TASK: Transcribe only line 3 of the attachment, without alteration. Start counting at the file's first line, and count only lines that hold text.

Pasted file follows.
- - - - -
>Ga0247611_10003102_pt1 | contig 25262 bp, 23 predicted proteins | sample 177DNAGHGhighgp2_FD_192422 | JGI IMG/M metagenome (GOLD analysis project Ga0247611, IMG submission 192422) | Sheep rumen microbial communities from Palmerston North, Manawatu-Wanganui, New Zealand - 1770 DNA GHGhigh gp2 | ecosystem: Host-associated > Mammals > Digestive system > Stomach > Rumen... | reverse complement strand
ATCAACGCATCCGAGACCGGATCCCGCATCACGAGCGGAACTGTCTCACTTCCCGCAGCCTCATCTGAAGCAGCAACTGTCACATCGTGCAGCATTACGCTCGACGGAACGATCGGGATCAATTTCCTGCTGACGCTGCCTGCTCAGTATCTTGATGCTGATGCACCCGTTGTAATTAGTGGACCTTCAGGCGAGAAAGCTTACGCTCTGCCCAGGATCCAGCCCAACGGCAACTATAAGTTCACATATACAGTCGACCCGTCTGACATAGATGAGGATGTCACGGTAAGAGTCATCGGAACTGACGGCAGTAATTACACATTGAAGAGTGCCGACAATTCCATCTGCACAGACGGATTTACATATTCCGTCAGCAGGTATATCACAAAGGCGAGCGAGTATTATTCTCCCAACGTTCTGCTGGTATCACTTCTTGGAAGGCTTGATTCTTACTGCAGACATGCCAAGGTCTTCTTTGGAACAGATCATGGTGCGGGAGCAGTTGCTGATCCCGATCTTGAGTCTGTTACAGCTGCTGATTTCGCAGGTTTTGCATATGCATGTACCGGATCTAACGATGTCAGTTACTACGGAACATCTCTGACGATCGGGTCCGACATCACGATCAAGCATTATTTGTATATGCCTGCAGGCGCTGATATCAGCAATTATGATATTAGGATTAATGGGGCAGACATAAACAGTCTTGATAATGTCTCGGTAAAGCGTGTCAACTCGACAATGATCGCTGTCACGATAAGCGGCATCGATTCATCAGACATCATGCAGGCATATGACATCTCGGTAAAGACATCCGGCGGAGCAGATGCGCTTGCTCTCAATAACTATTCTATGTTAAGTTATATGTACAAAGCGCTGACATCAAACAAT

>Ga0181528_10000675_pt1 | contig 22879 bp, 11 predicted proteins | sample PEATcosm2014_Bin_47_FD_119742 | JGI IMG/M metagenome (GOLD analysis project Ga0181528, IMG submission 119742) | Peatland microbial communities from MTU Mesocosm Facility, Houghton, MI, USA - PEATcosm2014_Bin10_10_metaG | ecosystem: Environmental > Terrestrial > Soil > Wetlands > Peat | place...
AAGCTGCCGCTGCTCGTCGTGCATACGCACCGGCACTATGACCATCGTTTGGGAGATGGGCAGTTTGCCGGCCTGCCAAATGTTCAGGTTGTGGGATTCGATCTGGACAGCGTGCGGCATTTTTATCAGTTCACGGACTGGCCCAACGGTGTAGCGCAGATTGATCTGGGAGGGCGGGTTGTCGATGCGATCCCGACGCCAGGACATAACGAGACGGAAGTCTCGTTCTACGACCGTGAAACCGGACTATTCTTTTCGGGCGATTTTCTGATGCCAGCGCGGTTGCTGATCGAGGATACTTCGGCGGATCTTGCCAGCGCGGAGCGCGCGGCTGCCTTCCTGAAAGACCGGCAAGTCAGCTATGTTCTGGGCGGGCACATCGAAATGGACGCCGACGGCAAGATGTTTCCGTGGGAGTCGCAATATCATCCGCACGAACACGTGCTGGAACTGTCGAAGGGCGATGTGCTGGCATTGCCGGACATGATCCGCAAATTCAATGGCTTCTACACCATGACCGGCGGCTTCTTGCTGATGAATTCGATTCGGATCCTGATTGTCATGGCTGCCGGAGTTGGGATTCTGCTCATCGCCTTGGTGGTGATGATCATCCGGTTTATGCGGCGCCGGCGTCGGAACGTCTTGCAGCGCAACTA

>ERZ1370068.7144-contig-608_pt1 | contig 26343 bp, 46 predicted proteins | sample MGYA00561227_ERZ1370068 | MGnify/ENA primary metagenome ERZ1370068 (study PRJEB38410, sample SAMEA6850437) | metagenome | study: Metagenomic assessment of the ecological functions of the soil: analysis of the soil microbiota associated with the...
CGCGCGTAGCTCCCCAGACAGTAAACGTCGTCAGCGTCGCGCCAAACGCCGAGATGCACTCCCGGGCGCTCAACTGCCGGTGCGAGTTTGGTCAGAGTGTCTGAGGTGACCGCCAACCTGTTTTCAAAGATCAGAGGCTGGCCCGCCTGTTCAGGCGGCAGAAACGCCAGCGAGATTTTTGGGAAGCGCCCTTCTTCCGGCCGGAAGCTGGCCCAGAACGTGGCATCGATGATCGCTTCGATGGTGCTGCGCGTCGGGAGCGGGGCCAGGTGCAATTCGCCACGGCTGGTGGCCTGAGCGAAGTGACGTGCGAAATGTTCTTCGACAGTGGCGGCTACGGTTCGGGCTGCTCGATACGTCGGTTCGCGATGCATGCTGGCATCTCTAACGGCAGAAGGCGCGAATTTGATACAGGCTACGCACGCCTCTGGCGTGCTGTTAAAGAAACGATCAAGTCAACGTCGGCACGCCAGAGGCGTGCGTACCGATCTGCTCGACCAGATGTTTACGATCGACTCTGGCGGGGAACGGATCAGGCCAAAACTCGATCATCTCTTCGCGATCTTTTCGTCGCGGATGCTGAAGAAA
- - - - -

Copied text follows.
>Ga0181528_10000675_pt1 | contig 22879 bp, 11 predicted proteins | sample PEATcosm2014_Bin_47_FD_119742 | JGI IMG/M metagenome (GOLD analysis project Ga0181528, IMG submission 119742) | Peatland microbial communities from MTU Mesocosm Facility, Houghton, MI, USA - PEATcosm2014_Bin10_10_metaG | ecosystem: Environmental > Terrestrial > Soil > Wetlands > Peat | place...